As my husband tells the story, one team member snapped at another saying, “There’s no “I” in team.” To whit the other team member shot back, “Yeah, well there’s no U either.” Sadly, they were both wrong.
I’m sure you have heard the saying “There is no “I” in team” however, I would like to challenge that idea because saying there is no “I” in team is incorrect. There’s both an “I” and a “U”. Allow me to explain.
Each of us must be a team player for the team to function. “I” have both a role on a team and a responsibility to it’s success. It is not the team that owes me, rather “I” owe the team. Remember that famous quote from President Kennedy’s inauguration, “Ask not what your country can do for you — ask what you can do for your country.” The same applies with your team.
In order to have a team, you have to be a team player. I challenge “U” to focus on “I”. How are you meeting your obligations to the team? Sometimes it won’t be fair. Sometimes you’ll get more reward than you deserve and sometimes you’ll get less.
I’d challenge you by asking are “U”:
- “Over” Communicating to your team and other teams what you are doing?
- Actively seeking feedback on how you can help others better meet the team goal?
- Asking what information they need from you – BEFORE they have to hunt you down for it?
- Going the second and third mile to ensure the team is successful?
- Humble enough to let the team take credit instead of “U”?
- The team member you want everyone else to be?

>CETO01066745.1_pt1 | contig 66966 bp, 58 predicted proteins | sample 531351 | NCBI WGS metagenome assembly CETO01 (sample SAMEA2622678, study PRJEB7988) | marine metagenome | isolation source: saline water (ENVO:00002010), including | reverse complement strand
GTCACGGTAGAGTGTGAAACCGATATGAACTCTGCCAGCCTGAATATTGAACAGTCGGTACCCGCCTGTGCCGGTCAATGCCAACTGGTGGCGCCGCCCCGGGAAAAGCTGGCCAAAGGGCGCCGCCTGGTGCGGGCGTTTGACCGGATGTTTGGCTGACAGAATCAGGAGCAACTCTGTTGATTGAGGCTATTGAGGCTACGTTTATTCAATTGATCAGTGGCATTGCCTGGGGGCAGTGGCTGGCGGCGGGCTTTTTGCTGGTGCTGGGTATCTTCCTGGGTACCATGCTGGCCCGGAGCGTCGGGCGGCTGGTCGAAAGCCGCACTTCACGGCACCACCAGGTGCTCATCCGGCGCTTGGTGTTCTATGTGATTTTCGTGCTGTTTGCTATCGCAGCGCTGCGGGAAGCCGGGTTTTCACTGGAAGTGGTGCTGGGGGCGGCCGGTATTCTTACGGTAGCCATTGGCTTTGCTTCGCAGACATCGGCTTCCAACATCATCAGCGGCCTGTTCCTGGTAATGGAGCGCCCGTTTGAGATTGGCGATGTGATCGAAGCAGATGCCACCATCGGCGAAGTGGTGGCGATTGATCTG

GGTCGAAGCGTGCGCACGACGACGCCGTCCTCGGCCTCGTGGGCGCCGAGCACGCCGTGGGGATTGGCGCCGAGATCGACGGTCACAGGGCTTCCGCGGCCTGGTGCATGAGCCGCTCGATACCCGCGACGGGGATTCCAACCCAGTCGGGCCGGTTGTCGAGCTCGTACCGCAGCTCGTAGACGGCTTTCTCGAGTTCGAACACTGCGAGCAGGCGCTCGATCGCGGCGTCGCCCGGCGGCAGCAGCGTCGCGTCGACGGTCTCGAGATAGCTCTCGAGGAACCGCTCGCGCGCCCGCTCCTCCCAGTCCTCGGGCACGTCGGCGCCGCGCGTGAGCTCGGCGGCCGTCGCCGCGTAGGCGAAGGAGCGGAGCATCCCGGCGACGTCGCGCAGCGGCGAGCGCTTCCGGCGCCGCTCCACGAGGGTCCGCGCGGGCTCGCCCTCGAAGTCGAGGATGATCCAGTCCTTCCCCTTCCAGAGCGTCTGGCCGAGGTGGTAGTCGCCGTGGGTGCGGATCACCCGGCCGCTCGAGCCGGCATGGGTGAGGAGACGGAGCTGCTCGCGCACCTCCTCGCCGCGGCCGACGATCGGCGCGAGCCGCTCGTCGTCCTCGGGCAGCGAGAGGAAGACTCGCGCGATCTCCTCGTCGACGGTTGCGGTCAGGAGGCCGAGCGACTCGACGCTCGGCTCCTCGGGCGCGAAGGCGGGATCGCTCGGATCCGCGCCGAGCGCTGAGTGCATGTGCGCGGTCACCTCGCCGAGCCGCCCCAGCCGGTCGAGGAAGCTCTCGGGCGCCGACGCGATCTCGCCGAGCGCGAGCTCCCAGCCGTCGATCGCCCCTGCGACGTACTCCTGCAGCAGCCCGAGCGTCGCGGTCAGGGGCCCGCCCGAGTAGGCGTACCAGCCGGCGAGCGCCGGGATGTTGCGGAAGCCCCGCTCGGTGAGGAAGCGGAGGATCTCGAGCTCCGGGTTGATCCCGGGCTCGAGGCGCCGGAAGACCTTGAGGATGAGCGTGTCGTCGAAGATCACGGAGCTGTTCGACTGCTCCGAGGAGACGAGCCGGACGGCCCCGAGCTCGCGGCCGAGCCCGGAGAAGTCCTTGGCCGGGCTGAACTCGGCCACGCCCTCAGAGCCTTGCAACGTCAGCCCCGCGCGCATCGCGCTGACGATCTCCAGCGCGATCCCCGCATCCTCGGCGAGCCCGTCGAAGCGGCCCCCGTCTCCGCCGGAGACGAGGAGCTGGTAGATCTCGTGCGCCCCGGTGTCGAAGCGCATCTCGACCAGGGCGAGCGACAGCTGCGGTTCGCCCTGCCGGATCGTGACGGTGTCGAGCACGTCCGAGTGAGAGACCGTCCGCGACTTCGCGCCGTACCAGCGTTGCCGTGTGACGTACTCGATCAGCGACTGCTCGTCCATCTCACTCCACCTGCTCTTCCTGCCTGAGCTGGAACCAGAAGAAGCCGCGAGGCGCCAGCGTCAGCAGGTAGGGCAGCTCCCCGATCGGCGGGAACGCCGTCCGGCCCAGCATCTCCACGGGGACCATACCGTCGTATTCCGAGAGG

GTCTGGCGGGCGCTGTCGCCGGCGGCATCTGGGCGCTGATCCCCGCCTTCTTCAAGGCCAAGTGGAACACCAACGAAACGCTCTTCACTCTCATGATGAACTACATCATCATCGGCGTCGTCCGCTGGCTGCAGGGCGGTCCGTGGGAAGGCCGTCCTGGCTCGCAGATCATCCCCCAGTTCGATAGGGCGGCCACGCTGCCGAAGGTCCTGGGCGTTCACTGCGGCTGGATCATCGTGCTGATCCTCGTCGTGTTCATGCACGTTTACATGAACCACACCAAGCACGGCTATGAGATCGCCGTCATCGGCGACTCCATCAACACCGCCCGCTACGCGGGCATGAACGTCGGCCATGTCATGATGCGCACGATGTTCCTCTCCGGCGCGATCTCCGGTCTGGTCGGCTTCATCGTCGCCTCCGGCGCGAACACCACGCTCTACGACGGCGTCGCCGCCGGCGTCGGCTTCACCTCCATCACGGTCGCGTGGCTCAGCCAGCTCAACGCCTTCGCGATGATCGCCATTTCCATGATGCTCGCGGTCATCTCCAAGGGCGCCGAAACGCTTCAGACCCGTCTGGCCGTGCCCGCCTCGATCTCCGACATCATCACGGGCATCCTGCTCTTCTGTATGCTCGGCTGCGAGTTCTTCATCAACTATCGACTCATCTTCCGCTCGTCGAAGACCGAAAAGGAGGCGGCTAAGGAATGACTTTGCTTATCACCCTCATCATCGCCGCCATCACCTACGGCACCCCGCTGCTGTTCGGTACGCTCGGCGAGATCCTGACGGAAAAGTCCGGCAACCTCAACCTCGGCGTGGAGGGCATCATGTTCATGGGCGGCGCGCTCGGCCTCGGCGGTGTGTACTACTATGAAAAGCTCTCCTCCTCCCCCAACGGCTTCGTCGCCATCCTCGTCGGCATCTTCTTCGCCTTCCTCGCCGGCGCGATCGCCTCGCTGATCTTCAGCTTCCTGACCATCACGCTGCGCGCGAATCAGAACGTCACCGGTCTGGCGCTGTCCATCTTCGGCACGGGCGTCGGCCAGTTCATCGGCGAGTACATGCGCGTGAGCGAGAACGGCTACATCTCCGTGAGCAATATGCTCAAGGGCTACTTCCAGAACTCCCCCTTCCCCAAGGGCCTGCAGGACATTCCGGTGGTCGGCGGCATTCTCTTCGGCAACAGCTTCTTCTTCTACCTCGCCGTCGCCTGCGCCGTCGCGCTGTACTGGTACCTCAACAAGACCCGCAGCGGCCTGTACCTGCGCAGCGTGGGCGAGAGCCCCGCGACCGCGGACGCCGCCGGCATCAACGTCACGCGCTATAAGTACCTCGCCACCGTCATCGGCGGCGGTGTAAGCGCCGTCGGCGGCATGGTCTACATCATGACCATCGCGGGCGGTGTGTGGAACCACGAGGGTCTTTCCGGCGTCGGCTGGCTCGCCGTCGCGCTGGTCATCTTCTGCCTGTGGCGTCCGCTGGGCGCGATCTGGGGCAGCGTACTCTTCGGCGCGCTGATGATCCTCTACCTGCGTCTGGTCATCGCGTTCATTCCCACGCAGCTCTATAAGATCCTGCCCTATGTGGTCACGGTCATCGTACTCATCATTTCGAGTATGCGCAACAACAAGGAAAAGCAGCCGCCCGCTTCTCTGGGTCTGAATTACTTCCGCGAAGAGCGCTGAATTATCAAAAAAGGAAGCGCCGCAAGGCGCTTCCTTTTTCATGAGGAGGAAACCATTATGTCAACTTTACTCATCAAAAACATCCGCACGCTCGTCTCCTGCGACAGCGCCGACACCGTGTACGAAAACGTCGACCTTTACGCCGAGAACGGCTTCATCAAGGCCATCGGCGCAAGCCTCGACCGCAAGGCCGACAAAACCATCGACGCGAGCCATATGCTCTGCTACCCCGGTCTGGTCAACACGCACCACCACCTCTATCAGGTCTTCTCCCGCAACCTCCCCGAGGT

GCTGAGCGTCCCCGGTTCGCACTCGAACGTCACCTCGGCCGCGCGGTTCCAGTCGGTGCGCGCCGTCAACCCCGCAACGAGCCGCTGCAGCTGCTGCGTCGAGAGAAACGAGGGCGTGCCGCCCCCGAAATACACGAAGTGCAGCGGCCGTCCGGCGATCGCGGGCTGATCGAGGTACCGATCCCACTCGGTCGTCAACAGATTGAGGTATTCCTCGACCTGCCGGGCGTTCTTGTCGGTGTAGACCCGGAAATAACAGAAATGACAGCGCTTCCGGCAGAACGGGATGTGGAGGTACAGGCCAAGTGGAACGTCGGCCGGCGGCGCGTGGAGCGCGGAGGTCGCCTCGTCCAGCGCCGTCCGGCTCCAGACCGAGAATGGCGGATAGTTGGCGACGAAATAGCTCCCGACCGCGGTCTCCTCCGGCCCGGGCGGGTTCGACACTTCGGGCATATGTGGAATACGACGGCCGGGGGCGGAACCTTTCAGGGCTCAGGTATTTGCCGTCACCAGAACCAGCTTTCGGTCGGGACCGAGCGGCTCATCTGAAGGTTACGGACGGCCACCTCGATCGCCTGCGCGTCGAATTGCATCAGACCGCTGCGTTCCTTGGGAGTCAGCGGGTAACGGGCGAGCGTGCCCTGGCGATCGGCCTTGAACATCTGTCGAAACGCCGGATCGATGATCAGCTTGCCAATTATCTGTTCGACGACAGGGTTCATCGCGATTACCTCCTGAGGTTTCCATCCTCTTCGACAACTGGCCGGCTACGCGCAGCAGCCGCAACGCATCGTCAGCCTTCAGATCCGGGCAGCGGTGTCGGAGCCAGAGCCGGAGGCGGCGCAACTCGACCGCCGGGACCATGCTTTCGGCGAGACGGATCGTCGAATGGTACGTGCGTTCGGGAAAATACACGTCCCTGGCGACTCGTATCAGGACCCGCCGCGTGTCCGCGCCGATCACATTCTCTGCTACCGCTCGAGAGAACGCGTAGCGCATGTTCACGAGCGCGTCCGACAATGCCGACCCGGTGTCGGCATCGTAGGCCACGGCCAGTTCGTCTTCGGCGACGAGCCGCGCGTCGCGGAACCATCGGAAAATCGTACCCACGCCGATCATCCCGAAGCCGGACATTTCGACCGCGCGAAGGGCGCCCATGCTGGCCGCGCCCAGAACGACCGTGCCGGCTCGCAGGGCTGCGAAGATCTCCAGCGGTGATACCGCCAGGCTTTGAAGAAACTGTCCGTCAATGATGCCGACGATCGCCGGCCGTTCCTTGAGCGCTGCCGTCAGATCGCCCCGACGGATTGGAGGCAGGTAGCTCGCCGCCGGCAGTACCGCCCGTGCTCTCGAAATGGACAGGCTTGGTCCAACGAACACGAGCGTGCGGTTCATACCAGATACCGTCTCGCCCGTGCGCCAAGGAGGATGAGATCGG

- Actively pursuing understanding to elevate the team to benchmark?
Here’s a simple way to assess the kind of teammate “U” are perceived to be. Ask yourself how often “U” are requested to be on a team? People only want to work with “I”s that make the saying: “There’s no I in team” a reality.
Get ready, get set, go!
Have you ever been a part of a new product launch? Regardless the industry, a manufacturing new product launch is never straight forward. It seems like it should be but it rarely is.
For one, the timeline tends to be less than planned. Because Manufacturing is last in the pipeline – Design, Engineering, Tooling, and Facilities all seem to “borrow” some piece of Manufacturing’s clock. And new things don’t always perform as the math model promised. On the floor solutions have to be found to address the things that fall short.
Having been involved in multiple launches throughout my career and watching others from the sidelines – I believe all launches have one thing in common; To be successful, the entire integrated team has to be flexible and be able to think on their feet. Teams that have done those two things well seem to have been more successful than teams that could not.
Launches tend to produce what I call, “moments of intense personal fellowship”. See if you can relate to feeling any of these during your last launch:
Busyness Hectic Resorted Priorities Overcome By Events Frustration Defeat Seemingly Hopeless
Tempers Miscommunication Walls or Turf Wars Mistrust Anger
However, success is dependent on the ability of a diverse group (Design, Engineering, Tooling, Facilities, Manufacturing) coming together for a short time to function in ways we don’t normally have to during normal production.
A strong launch team will drive past the normal in order to find the answers, expose the issues, to create new solution sets and work past exhaustion to reach the finish line. By focusing on the end-game, a strong launch team can change those negative words into…
Busy (Sorry, we’ll still be busy) Controlled Chaos Managed Priorities Adrenalin Rush Sense of Accomplishment
Hopeful Tempered Tempers Reconciliation Team-cementing Understanding/trust SUCCESS
In the end – teams can accomplish anything by working together.
I think the Musketeers said it best, “All for One and One for All.”